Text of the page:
The Online Safety Bill is deemed ‘not fit for purpose’ by the majority of UK IT professionals, according to a survey by BCS, the Chartered Institute for IT.
Rather than technical measures to police online content, BCS members would rather see investment in tackling the root causes of online harms, the body’s chief executive Rob Deri told Tech Monitor.
Only 14% of 1,300 IT professionals surveyed consider the Bill, which is intended to reduce the risk of harm to UK citizens online, to be ‘fit for purpose’. Over half (51%) believe it will not make the internet safe, and 46% believe it is “not workable”.
Nearly three-quarters (74%) of the respondents say the Bill will not stop the spread of disinformation and fake news. And 57% do not agree that is reasonable for Ofcom to ask platform operators to ‘develop or source’ technology to detect child sexual abuse material (CSAM).
The Online Safety Bill, originally proposed in 2019 and revised in 2021, would establish a 'duty of care' among online service providers towards their users. This includes a requirement to remove both illegal and 'legal but harmful' content.
The latest revisions to the Online Safety Bill, proposed last month, would require messaging providers that use end-to-end encryption to deploy systems that automatically detect CSAM so it can be reported to authorities.
The Bill also includes a provision for jail sentences for social media users who post content that causes “psychological harm amounting to at least serious distress".
Online Safety Bill: reform needed
IT professionals' opposition to the Bill stems from its focus on policing content, not addressing the underlying causes of online harm, says Deri. "There is a concern that too much of the Bill is around taking down harmful stuff rather than reforming the underlying systems to minimise the amount of harmful stuff online in the first place."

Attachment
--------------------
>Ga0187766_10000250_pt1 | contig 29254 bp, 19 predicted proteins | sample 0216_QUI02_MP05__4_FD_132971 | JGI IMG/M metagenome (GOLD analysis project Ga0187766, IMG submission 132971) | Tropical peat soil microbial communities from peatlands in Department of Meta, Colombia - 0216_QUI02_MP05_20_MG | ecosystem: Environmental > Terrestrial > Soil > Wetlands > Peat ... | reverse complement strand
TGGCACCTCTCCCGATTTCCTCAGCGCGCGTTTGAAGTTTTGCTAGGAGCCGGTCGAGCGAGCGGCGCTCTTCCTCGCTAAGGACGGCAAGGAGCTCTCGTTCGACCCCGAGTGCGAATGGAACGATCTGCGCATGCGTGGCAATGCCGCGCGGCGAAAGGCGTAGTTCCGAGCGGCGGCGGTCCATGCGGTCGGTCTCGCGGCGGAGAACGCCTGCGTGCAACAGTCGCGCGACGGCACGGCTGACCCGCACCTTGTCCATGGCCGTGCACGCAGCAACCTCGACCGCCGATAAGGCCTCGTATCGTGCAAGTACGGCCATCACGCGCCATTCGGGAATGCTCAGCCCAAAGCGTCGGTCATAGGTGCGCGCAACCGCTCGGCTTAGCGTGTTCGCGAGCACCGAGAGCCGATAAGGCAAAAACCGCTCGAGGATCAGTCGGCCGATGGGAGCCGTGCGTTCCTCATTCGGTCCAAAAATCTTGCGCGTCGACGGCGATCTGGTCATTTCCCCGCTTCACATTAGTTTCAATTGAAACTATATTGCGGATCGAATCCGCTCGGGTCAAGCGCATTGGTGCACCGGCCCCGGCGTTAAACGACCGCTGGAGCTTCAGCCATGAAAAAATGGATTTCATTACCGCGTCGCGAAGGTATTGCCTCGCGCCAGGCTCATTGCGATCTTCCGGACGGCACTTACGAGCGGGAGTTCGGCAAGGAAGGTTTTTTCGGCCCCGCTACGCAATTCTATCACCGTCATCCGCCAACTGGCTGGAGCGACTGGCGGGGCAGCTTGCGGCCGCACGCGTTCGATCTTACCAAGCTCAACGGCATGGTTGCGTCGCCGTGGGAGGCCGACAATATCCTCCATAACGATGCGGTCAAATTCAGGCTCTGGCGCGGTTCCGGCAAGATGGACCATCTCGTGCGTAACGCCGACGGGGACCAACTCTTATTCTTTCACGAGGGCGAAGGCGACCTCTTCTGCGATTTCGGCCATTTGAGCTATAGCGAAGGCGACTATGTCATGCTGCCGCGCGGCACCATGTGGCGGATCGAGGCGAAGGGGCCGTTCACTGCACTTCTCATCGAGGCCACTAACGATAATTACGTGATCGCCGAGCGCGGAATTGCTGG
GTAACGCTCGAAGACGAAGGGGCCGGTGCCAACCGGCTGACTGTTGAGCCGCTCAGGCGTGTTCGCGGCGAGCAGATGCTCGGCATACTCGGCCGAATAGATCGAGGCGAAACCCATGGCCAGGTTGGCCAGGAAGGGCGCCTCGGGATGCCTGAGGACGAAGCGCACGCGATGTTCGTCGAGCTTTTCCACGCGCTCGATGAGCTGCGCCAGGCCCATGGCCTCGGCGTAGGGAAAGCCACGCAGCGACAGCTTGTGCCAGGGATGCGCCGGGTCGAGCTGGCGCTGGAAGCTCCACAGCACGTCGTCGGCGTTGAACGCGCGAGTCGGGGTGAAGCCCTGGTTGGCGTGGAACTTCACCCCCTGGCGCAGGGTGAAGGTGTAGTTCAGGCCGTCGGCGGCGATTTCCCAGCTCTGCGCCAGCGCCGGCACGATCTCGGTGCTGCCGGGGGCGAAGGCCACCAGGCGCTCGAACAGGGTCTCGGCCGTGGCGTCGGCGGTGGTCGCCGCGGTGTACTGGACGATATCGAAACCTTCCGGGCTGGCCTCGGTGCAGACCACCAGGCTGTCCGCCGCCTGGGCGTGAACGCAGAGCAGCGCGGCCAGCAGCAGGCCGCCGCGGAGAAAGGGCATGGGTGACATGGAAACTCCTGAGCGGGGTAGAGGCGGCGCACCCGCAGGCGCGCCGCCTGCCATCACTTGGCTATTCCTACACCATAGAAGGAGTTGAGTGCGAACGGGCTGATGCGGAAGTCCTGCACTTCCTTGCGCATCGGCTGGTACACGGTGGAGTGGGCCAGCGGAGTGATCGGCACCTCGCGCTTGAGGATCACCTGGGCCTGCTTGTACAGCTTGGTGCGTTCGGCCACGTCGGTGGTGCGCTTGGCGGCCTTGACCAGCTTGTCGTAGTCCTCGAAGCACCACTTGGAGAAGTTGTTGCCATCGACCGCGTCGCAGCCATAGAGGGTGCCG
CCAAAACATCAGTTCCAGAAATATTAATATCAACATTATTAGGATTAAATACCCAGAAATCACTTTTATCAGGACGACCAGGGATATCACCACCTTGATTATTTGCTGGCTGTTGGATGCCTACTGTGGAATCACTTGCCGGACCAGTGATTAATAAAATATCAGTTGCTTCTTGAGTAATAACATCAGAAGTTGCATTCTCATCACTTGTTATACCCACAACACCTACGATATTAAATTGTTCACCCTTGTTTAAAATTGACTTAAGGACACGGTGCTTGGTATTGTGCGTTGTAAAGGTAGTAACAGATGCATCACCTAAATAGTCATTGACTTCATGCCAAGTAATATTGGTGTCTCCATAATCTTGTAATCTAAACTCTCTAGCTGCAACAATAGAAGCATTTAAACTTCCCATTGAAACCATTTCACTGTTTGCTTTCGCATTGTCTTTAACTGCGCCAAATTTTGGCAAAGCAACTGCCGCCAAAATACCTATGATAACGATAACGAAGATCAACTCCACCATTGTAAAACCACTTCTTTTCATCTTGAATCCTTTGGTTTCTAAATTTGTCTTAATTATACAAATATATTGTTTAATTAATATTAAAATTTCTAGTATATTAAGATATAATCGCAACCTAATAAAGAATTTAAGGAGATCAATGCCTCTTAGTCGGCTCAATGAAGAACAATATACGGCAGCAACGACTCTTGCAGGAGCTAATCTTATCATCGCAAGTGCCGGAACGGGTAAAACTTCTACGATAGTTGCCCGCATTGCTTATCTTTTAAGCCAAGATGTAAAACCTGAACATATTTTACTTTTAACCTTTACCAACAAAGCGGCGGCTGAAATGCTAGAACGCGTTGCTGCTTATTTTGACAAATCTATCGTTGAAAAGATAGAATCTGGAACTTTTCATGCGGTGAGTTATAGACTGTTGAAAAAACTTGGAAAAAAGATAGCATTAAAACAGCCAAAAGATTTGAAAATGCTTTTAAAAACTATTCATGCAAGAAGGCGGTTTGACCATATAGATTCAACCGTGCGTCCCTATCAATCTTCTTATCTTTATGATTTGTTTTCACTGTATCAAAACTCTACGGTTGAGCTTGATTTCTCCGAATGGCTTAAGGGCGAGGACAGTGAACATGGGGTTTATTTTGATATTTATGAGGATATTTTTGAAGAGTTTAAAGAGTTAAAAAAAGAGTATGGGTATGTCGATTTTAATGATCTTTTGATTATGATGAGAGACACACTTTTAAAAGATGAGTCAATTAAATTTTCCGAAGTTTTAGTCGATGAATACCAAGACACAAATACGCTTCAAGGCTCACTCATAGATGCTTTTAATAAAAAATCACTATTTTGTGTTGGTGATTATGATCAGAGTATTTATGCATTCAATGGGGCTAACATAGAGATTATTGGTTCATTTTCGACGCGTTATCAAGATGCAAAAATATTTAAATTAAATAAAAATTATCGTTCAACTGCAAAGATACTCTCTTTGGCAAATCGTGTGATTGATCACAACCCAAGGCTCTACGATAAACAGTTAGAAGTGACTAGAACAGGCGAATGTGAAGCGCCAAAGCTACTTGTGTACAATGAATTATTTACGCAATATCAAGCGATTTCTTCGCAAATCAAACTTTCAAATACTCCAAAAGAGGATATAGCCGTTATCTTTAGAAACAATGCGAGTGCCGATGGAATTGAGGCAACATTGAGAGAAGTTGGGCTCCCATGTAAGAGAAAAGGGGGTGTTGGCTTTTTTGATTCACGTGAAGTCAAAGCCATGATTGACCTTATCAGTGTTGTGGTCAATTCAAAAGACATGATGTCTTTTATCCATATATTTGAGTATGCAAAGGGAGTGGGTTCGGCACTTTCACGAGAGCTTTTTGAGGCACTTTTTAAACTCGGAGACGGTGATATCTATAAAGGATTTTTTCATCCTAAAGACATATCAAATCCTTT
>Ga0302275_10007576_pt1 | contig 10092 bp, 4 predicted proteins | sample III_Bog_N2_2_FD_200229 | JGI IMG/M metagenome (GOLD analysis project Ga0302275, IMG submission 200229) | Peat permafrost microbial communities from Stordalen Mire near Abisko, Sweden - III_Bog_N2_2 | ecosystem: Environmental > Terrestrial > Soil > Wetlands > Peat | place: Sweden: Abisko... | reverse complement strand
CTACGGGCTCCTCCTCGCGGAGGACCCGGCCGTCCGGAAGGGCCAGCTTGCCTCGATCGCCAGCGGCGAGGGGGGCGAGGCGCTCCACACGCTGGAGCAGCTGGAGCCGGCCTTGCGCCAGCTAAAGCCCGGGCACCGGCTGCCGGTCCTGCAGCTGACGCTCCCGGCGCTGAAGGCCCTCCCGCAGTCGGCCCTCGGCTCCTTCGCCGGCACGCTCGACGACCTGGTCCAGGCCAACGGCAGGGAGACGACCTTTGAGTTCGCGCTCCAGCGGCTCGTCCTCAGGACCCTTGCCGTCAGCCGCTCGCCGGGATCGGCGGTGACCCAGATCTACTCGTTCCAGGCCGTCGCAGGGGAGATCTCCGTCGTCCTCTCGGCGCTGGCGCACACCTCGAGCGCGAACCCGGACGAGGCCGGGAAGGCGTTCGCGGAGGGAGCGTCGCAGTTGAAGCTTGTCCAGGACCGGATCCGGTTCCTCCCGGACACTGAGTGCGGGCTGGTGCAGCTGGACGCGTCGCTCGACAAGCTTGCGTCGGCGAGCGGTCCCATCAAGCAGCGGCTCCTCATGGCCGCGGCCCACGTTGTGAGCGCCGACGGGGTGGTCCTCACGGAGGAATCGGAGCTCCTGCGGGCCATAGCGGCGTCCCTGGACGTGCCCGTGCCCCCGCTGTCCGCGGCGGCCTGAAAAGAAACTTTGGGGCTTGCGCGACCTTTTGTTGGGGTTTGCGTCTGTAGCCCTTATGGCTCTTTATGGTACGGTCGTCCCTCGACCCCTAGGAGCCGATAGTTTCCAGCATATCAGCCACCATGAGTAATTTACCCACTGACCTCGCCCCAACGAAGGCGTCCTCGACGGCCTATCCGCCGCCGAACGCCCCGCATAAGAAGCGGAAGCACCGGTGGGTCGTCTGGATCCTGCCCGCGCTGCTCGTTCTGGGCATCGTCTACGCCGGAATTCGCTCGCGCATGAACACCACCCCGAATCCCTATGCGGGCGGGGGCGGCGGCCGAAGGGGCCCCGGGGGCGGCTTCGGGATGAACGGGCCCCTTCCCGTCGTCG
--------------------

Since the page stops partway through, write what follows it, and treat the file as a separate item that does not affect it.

Deri adds that the Bill does not appear to have taken the wishes of young people, who it ostensibly protects, or of their parents into consideration. “Who's been talking to students, pupils, parents, and actually finding out what they want?", he asks.
"Too much of the commentary that we're seeing comes from what you might call vested interests rather than from the students themselves. Young people are going to be affected by this. They're the ones dealing with this. Why aren't we hearing more from them about what they want to see done?"
The Bill's prohibition of 'legal but harmful' content is more likely to foment social conflict than reduce harms, Deri adds. "It feels as if that's building in a mechanism for causing conflict rather than a mechanism for ensuring there is less harmful content in the first place.”
“Our members want to see much more thought put into support and education for students and parents and schools so that they can understand how to navigate what's going on in social media.”
Last week, campaign group the Electronic Freedom Foundation called for the Bill to be "scrapped". "The current Bill is a threat to free expression, and it undermines the encryption that we all rely on for security and privacy online," it said.
The Bill's requirement that encrypted messaging platforms scan for CSAM would likely force them to adopt client-side scanning, a controversial technique that is opposed by many security researchers.
As Tech Monitor reported this week, many security researchers are strongly opposed to client-side scanning, warning that it opens the door for government surveillance and censorship.